Bender's Laws of Search & Rescue
Lt. Dan Bender of the La Plata County Sheriff’s Office in Durango wrote the following list. I met Dan on Kennebec Pass one glorious July afternoon, as he was coordinating a search for a missing minister and his young hiking companion. He later told me that the two were found, and that one had to spend three days in the hospital.
Lt. Bender is a jack-of-all-trades 20-plus-year member of law enforcement in southwestern Colorado. His duties with the Special Services Division include Search and Rescue liaison, S.W.A.T. team commander and trainer, oversight of the D.A.R.E. program, court security, transport, front office administration, fleet, and "anything else that is too small to warrant a full-time supervisor," as he puts it. After countless Search & Rescue missions in the backcountry of Colorado, there’s no one more experienced in the "Murphy’s Law" aspect of mountain rescue than Lt. Bender. And so, in his own words, I give you. . .
Bender’s Laws of Search & Rescue —
The lost person is always in an area where four maps come together.
The lost person will be found by another group at the moment you complete your descent into the most forbidding drainage on the map. Your ride out is back at the top.
The lost person, according to their family, is an expert in the backcountry, in excellent physical condition, and would never go into the area where you eventually find them.
The lost person, once you find them, will say they were never really lost, nor in need of rescue.
The helicopter will always land well uphill of you if you have to carry the patient.
The departing helicopter will have room for everyone but you.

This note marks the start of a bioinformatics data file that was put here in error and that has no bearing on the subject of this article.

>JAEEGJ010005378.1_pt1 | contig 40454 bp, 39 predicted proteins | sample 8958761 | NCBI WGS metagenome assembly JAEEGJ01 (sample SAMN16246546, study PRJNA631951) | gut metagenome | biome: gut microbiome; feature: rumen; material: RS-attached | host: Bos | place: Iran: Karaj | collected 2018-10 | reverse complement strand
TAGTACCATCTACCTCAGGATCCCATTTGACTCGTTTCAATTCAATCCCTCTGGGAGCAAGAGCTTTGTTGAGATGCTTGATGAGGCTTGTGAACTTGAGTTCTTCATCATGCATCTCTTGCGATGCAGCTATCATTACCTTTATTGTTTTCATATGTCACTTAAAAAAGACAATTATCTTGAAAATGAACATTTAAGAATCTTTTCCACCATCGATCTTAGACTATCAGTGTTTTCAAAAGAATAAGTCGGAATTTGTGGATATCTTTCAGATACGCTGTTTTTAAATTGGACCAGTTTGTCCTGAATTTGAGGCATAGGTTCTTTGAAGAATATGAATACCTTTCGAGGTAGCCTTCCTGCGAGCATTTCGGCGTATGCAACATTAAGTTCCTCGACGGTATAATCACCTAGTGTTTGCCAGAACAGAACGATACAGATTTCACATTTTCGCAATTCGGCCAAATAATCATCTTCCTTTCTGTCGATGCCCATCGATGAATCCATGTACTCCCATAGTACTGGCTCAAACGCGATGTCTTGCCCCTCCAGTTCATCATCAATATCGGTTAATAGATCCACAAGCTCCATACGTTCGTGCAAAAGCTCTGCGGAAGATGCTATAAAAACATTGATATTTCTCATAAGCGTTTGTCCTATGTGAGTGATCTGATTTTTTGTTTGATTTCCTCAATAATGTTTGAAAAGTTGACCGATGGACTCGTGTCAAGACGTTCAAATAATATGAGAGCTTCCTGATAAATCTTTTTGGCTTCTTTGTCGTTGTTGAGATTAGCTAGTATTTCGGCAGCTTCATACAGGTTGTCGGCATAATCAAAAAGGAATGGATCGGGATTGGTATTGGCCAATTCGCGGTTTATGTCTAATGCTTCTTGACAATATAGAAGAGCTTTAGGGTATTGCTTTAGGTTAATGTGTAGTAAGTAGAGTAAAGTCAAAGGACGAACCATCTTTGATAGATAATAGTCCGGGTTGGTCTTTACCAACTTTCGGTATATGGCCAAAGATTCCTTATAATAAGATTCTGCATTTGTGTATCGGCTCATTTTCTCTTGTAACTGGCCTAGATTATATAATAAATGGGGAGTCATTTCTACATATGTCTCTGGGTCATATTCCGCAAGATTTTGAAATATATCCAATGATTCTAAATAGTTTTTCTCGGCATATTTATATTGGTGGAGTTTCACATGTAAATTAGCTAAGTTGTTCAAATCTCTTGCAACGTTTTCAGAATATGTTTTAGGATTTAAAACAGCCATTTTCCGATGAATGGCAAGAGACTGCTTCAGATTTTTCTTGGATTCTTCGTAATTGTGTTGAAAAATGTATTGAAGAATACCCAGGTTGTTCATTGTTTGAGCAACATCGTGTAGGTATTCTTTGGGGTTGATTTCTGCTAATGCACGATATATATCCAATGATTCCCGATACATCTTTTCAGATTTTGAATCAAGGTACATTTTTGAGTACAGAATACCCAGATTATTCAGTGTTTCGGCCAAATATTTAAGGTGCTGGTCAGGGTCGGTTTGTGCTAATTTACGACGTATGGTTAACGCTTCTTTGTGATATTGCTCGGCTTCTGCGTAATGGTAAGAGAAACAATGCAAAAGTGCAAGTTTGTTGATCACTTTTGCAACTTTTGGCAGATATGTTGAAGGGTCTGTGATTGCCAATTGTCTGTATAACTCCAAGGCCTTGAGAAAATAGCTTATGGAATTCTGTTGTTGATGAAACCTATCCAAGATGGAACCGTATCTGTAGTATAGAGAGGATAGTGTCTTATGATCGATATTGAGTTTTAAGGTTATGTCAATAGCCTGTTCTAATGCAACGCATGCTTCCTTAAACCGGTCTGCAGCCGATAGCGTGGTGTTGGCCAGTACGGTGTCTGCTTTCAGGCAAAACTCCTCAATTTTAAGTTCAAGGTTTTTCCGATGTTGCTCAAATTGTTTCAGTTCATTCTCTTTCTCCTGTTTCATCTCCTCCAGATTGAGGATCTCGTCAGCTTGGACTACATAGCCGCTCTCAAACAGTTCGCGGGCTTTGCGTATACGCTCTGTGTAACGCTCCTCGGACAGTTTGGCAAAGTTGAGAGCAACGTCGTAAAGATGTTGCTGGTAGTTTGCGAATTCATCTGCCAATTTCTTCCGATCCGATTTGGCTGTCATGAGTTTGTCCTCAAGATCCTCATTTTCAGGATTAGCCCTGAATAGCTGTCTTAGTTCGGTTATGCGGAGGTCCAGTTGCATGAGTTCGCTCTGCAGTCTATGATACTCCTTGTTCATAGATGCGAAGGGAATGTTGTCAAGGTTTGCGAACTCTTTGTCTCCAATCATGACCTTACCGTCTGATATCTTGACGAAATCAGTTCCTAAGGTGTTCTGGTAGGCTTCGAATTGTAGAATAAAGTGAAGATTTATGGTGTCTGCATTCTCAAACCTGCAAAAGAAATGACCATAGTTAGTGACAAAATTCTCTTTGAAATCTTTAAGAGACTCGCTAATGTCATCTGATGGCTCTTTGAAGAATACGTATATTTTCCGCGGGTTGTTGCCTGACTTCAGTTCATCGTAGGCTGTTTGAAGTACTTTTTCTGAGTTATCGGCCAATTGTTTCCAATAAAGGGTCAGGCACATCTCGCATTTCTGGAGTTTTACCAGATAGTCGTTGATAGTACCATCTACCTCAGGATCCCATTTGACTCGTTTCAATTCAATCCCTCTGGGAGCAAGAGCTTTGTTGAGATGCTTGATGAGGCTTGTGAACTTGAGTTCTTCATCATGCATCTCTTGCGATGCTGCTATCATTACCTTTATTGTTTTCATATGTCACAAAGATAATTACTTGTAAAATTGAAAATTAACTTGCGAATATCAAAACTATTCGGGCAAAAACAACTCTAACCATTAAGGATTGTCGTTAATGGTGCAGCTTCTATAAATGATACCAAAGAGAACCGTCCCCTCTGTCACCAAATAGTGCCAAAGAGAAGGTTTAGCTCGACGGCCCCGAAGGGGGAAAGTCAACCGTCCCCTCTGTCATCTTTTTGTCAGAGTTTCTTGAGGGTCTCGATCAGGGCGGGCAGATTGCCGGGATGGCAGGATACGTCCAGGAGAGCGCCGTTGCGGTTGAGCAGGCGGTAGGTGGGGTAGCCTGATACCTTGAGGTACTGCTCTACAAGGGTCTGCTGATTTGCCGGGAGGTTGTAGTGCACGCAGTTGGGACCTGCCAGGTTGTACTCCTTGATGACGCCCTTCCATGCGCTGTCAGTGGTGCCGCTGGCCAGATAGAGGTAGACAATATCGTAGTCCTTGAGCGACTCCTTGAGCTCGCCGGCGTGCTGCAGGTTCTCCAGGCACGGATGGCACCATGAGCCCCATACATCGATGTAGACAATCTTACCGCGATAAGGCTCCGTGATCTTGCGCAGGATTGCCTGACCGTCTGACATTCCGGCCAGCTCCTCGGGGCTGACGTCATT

Your pack will be on the helicopter that just left.
Fully charged hand-held radio batteries aren’t.
A "day hike" frequently takes two days.
The less survival gear you take with you, the longer you will be lost.
At nightfall, you learn that the headlamp batteries are in your roommate’s/child’s game, at home.
The footprint you call in to the Command Post will turn out to be your own.
The food wrappers you call in as clues were left behind by another search team.
The typical ‘dawn’ search begins at 9:00 a.m., unless delayed.
The helicopter that drops you in the middle of nowhere will break down and not return.
The map issued to you will not include the area you have been assigned to search.
The correct map for your area will arrive just after you leave for the field.
The next item you need will always be in the bottom of your pack.
The odds of your mountain bike breaking increase the farther you are from the trailhead.
Your team’s sack lunches were left behind in town.
Your emergency pager will only go off when you leave it at home.
The fewer the rescuers or the greater the distance of the carry, the heavier the patient will be.
If your sleeping bag zipper won’t unzip, a bear will soon visit you.
The lost person will be found in the area you wanted to search, but didn’t get to.
It won't storm unless you left your foul-weather gear in the car.
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